I’m working on a custom treasure generating system and I’ve created custom 2da files for it. Some entries have **** just like all other 2da files.
Whenever I try to do a lookup on a 2da (e.g. grym_treasure.2da), if the result is **** then I want to re-roll. However, whenever I check to see if sString == “****”, it fails. If I use “Grym” as the dummy entries, the script works as intended.
In EE, how do I check for a string with a value of “****”? Do I add extra quotes or some other symbol, or what?
Get2DAString returns empty string for cells containing
SpeakString("'" + Get2DAString("actions", "label", 4) + "'");
SpeakString("'" + Get2DAString("actions", "iconresref", 4) + "'");
Exactly. This hasn’t changed in EE.
An empty string is also returned if you try to read past end of file.
Or a column that doesn’t exist (BTW column names are case-insensitive).
This is probably why BW usually adds dummy “label” columns to their tables so you can tell EOF and empty/removed rows apart (i.e. to avoid rows in the middle having all “****”).
EDIT: out of curiosity I made a small experiment and can confirm that:
**** evaluates to empty string;
*****, etc are passed through verbatim
"****" (double-quoted) also yields an empty string
- so does
'****' (single-quoted) yields
'****' - don’t use single quotes for quoting in 2DA (even though the script editor parses things like
'2' as valid integer literals)
In that case, how can I test to see if a string is empty?
IIRC it’s just
if(sAString == "") or alternatively
if(GetStringLength(sAString) == 0)
one way, which assumes 0 is actually a valid value for treasure [and thus would be indistinguishable from an invalid ‘****’ value using conversion on the initial return] :
int nCritter, nAmount;
// nCritter assigned the value of your creature
string sAmount = Get2DAString("grym_treasure", "amount", nCritter);
if (sAmount == "")
nAmount = StringToInt(sAmount);
if all creatures in the 2da will always have treasure, and thus 0 is also an invalid value, the code is much simpler :
int nAmount = StringToInt(Get2DAString("grym_treasure", "amount", nCritter));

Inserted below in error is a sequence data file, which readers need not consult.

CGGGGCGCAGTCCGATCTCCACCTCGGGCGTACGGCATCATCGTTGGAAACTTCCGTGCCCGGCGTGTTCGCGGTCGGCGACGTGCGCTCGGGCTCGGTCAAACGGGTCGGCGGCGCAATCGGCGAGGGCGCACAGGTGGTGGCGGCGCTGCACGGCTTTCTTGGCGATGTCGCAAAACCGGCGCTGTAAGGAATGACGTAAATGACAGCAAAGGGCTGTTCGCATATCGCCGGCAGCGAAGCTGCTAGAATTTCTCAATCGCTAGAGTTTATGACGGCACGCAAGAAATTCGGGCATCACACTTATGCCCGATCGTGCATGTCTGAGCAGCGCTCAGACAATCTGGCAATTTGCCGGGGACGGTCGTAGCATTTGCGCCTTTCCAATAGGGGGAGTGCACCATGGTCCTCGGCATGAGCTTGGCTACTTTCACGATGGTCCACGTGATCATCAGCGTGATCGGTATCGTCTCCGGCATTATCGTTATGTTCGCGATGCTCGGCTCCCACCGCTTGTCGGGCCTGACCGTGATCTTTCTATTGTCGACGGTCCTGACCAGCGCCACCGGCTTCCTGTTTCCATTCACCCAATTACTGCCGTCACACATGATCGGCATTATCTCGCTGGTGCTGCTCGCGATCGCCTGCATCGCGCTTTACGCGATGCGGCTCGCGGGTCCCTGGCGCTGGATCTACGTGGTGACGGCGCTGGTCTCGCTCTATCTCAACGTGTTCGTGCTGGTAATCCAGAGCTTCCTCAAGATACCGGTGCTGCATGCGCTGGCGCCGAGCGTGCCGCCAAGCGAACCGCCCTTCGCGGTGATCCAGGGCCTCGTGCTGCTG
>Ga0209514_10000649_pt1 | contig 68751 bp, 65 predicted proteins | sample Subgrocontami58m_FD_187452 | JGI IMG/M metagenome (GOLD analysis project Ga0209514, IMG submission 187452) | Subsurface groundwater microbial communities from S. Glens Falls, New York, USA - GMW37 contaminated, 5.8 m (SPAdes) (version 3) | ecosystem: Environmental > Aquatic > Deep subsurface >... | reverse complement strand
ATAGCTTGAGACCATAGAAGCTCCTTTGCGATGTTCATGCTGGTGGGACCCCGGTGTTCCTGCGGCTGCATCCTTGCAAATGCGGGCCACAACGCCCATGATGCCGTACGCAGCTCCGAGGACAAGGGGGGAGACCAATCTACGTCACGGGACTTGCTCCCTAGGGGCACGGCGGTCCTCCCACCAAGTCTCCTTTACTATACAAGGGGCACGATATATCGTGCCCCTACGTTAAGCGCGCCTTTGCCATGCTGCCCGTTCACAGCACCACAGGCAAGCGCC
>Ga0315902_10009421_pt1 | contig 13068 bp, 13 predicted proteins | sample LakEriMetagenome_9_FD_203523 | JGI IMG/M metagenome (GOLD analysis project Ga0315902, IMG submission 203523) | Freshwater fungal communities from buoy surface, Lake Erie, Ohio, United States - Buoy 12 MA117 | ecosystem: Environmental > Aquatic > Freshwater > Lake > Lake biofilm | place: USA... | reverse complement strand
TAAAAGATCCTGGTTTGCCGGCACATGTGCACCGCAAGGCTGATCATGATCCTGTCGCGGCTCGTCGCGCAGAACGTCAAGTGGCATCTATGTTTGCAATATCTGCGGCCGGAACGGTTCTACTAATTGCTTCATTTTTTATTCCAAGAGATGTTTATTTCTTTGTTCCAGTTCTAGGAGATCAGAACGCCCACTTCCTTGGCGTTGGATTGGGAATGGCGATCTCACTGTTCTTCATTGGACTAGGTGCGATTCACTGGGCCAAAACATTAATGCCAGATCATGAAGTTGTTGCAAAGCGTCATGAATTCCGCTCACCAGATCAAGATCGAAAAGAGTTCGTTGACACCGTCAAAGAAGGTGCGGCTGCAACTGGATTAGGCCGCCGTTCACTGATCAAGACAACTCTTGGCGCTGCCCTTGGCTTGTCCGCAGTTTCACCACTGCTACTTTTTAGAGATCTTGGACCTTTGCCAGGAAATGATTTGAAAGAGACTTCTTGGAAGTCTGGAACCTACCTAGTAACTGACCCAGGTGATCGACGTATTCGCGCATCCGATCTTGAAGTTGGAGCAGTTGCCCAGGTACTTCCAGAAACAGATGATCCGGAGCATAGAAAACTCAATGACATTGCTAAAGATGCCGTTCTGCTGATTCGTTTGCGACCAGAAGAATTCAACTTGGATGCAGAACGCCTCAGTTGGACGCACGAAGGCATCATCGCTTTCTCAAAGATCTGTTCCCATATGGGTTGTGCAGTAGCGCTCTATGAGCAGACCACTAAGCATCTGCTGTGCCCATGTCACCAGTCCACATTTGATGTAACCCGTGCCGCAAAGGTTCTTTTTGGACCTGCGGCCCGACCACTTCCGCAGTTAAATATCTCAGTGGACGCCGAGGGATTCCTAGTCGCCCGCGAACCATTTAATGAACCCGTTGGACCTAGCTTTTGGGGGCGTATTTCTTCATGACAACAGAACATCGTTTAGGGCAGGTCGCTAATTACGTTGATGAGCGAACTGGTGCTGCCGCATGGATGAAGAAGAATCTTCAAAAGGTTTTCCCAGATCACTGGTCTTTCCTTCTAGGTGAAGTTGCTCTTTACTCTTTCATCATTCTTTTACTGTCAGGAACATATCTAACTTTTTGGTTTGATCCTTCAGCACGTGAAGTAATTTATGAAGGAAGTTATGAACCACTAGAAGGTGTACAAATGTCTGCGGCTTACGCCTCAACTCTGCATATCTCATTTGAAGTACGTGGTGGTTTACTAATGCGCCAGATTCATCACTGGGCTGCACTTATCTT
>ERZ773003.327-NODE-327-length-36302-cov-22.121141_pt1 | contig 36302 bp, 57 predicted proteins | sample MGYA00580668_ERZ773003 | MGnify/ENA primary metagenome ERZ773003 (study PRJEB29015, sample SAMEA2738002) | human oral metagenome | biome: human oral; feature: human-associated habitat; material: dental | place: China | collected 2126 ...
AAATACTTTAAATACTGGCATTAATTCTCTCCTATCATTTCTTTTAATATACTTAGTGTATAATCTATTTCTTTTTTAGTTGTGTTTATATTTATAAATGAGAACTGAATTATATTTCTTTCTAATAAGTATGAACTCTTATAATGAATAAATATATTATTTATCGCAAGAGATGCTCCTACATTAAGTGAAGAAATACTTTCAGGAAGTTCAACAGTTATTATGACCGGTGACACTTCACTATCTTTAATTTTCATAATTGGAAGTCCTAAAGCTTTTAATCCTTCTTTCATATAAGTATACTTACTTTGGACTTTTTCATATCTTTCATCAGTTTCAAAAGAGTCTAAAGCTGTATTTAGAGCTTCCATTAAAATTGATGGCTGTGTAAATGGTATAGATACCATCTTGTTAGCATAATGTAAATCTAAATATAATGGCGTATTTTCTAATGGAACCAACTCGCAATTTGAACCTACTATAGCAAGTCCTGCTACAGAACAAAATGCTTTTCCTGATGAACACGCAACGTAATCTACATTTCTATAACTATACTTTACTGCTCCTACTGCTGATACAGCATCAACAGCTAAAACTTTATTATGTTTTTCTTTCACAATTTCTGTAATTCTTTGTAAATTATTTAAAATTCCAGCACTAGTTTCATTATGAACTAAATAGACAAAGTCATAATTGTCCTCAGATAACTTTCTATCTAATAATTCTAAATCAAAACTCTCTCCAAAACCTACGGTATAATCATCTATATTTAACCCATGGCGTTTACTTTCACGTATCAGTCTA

if (nAmount == 0)
There are also issues with sparse 2DAs (i.e. with high null-to-content ratio). To avoid a lot of missed rolls that may eventually TMI the script, you can roll until
i rather than until last row. This makes the generator non-uniform (promoting earlier rows) but gives you finer control over what is returned:
// returns s2DA[sColumn,row] where row in [0, iMaxRow]
// returns "" if unsuccessful iMaxIter times (TMI sentinel)
// ** UNTESTED **
string RollFrom2DA(string s2DA, string sColumn, int iMaxRow, int iMaxIter=100)
while(iMaxIter-- > 0)
iRow = Random(iMaxRow) + 1;
sCell = Get2DAString(s2DA, sColumn, iRow);
if(sCell != "" || iMaxRow == 0)
iMaxRow = iRow;
This way you can put common items at the beginning and rare treasure at the end. Also instead of replacing
iRow you can halve it (less aggressive cut-off) or use any other strategy.
@Tarot_Redhand - You are correct sir! Thanks for that.
@NWShacker - That’s an interesting concept. My current design calls for a 2da for each treasure type (amulets, rings, armor, weapons, etc.) and a column for each ItemLevel. Each row will have a unique ResRef of the appropriate item for that item level. The challenge is that there is an inconsistent number of items for each ItemLevel of each TreasureType. For example, there are twelve 1st level gems, two 2nd level gems, and three 3rd level gems. Given your point about timeouts from excessive rolling, I suppose instead of rolling a d12 to generate gems, I could check to see which ItemLevel is being used and then roll a d12, d2, or d3 respectively.
I suggest the following approach:
- Make one table for each base item type with following structure:
ResRef Level Weight
0 item1 1 1
1 item2 1 1.5
2 item3 1 1.5
3 item4 1 2
4 item5 2 3
5 item6 2 3.5
6 item7 2 3.5
7 item8 3 5
8 item9 3 7
- Make master table with following structure:
BaseItem Table Count Level1 Level2 ...etc
0 52 treas_ring 9 0 4
If you need a ring level X, get row number
LevelX + Random(LevelX+1 - LevelX). EDIT: made this less redundant.
Maintenance of such tables is pretty rudimentary. You can easily add duplicate rows to affect the random variable, or if you want to draw items from whole table, adapt the roll paradigm from my previous post. Or you could merge all item tables together, leaving only “master” and “slave”.
weight column is there if you want to tie the random generator to some upper limit to prevent too many powerful items from being created (i.e. here
item6 + item7 = item9 cost-wise).
@NWShacker - Thanks for the suggestions. Definitely a way to add more randomness to the the treasure. Food for thought.
Other benefit is that it compacts the table - no need to deal with empty cells.
BTW, it is actually similar to the vanilla treasure generator (see
des_treas*2da), but I’d like to see a good treasure generator.